Armistice Day is remembered as the day World War One ended, but for naval historians Britain's greatest victory came 10 days later. Operation ZZ was the code name for the surrender of Germany's mighty navy.
For those who witnessed "Der Tag" or "The Day" it was a sight they would never forget - the greatest gathering of warships the world had ever witnessed.
It was still dark in the Firth of Forth when the mighty dreadnoughts of the Royal Navy's Grand Fleet began to raise steam and one by one let slip their moorings.
The huge shapes of more than 40 battleships and battlecruisers began to ease out, course set due east. As the procession of steel headed for the open water of the North Sea, more than 150 cruisers and destroyers joined them. The mightiest fleet ever to sail from Britain's shores was heading for a final rendezvous with its mortal enemy - the German High Seas Fleet.
Victory would be total. But there was to be no battle. After four years of naval stalemate, this was the day when Germany would deliver her warships into British hands, without a shot being fired.
The date was 21 November 1918. World War One had ended on land 10 days earlier, but this was to be the decisive day of victory at sea.
After tense negotiation, Germany had agreed to deliver its fleet - the second biggest in the world behind only the Royal Navy - into the hands of the British. The mighty assembly steaming to meet the Germans was a reception committee so overwhelming that it would brook no changes of plan.
"The Royal Navy perceived something that others did not. They wanted to underline to the Germans that they had truly been defeated, and nothing does that better than having to surrender your fleet into the enemy's hands," explains Andrew Choong, Curator of Ships, Plans and Historic Photographs at the National Maritime Museum in Greenwich.
Operation ZZ saw the mightiest gathering of warships in one place on one day in naval history.
It was a sight those who saw it would never forget. The unnamed correspondent for the Times, watching from the deck of the British flagship the dreadnought HMS Queen Elizabeth, was overwhelmed:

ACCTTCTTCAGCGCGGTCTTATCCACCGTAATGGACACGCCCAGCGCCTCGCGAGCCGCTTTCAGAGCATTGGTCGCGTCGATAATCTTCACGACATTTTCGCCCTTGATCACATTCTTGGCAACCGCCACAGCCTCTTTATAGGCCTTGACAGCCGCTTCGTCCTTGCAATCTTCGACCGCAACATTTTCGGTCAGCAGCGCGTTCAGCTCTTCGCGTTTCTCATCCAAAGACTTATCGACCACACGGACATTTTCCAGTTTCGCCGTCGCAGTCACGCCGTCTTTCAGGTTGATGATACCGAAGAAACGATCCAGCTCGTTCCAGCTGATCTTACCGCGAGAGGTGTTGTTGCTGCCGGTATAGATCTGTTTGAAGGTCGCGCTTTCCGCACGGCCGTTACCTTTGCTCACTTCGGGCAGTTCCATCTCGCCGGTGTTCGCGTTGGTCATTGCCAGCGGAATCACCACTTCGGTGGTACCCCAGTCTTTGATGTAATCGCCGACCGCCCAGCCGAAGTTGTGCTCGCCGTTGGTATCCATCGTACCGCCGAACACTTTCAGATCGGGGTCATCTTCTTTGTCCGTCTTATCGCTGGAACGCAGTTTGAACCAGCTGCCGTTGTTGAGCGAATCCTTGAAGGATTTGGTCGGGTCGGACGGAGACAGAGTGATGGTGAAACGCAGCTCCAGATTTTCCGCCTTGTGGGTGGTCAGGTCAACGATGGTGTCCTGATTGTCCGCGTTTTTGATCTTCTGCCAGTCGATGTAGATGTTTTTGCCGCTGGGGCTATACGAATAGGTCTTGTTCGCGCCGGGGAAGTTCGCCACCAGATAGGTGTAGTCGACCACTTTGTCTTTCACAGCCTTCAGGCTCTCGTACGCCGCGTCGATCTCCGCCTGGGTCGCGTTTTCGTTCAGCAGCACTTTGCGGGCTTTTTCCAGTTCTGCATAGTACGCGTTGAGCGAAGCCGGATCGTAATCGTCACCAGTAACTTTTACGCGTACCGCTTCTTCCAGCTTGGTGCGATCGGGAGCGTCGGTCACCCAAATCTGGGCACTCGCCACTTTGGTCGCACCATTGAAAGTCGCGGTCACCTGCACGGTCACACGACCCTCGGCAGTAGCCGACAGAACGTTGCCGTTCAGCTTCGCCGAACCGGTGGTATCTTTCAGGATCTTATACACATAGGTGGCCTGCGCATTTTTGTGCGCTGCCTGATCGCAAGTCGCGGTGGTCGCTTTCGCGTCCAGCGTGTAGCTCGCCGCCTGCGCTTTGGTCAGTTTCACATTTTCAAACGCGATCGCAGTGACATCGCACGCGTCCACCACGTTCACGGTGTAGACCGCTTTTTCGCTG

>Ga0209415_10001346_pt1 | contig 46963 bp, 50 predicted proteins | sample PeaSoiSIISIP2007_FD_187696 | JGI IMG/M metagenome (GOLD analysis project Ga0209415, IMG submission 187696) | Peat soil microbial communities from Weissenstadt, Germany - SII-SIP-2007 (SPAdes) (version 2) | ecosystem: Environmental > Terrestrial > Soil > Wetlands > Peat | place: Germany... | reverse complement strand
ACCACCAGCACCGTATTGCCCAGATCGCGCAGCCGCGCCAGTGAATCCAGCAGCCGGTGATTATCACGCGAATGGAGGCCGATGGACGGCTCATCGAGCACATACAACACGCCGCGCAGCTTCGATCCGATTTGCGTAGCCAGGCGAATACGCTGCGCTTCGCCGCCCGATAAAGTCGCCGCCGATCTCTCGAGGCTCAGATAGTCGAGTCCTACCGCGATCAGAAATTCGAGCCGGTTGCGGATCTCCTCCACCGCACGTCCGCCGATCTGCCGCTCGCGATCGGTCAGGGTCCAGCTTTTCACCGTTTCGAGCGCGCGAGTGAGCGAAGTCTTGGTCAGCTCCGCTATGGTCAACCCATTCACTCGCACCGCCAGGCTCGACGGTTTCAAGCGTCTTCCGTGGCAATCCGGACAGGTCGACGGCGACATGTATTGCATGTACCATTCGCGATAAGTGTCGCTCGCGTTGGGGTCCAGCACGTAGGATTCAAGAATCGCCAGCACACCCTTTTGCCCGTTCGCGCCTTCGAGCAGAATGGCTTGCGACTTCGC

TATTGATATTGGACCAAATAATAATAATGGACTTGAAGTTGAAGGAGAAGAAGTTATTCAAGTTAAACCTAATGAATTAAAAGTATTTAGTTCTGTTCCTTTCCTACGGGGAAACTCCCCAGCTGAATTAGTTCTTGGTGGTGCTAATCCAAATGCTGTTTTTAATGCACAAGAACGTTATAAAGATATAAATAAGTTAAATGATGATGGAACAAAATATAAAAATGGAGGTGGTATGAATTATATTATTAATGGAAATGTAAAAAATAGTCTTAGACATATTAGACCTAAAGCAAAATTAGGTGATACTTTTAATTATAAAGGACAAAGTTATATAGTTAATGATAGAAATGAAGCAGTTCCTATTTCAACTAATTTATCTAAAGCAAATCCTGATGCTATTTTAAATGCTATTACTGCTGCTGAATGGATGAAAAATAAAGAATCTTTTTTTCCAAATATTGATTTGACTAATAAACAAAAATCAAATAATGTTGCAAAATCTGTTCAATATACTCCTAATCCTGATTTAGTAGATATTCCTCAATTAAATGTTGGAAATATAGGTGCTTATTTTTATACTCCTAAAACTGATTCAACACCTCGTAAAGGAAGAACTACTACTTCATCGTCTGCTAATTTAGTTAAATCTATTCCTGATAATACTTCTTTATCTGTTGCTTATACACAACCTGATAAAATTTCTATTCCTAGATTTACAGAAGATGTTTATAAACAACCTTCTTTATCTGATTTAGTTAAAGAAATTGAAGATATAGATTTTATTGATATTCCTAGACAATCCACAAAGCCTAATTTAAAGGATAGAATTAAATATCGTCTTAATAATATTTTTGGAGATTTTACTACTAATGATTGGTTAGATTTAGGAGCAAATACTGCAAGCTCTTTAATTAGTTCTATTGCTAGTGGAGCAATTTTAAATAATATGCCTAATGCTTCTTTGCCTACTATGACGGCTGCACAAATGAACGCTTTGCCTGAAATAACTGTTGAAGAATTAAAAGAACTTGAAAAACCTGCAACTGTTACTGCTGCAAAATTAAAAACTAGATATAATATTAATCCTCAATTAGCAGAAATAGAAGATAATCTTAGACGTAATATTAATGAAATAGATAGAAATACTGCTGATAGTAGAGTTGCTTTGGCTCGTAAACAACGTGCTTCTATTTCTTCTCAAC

"The annals of naval warfare hold no parallel to the memorable event which it has been my privilege to witness today. It was the passing of a whole fleet, and it marked the final and ignoble abandonment of a vainglorious challenge to the naval supremacy of Britain."
Two days earlier nine German battleships, five battlecruisers, seven cruisers and 50 destroyers had set sail, heading west. Under the terms of the Armistice which had ended the war they were to hand themselves over in the Firth of Forth, before being brought to the lonely Orkney anchorage of Scapa Flow.
It was a fleet built to challenge Britain's dominance at sea. Its construction had sparked a naval arms race which helped turn the two countries against one another.
As an island nation, dependent on imports to feed itself, Britain had to rule the waves. Defeat at sea by Germany could have led to blockade, possible starvation and surrender.
The commanders of the Royal Navy knew it was not an option. As Winston Churchill had said, Sir John Jellicoe, the admiral who led the Royal Navy until 1916, was "the only man on either side who could lose the war in an afternoon".
To avoid that possibility Britain built more warships and bigger warships than Germany. Throughout the war she held an advantage of roughly two-to-one in battleships and battlecruisers. Superiority in numbers was designed to make defeat in battle impossible, and bottle up the Germans on the other side of the North Sea.
"A lot is said about how close Germany's U-boats came to strangling Britain in 1917, but if you turn it around, by early 1915 the seas were empty of German merchant ships," explains Andrew Choong.
"Germany's overseas trade was effectively shut off overnight. It ended up causing her major problems later in the war."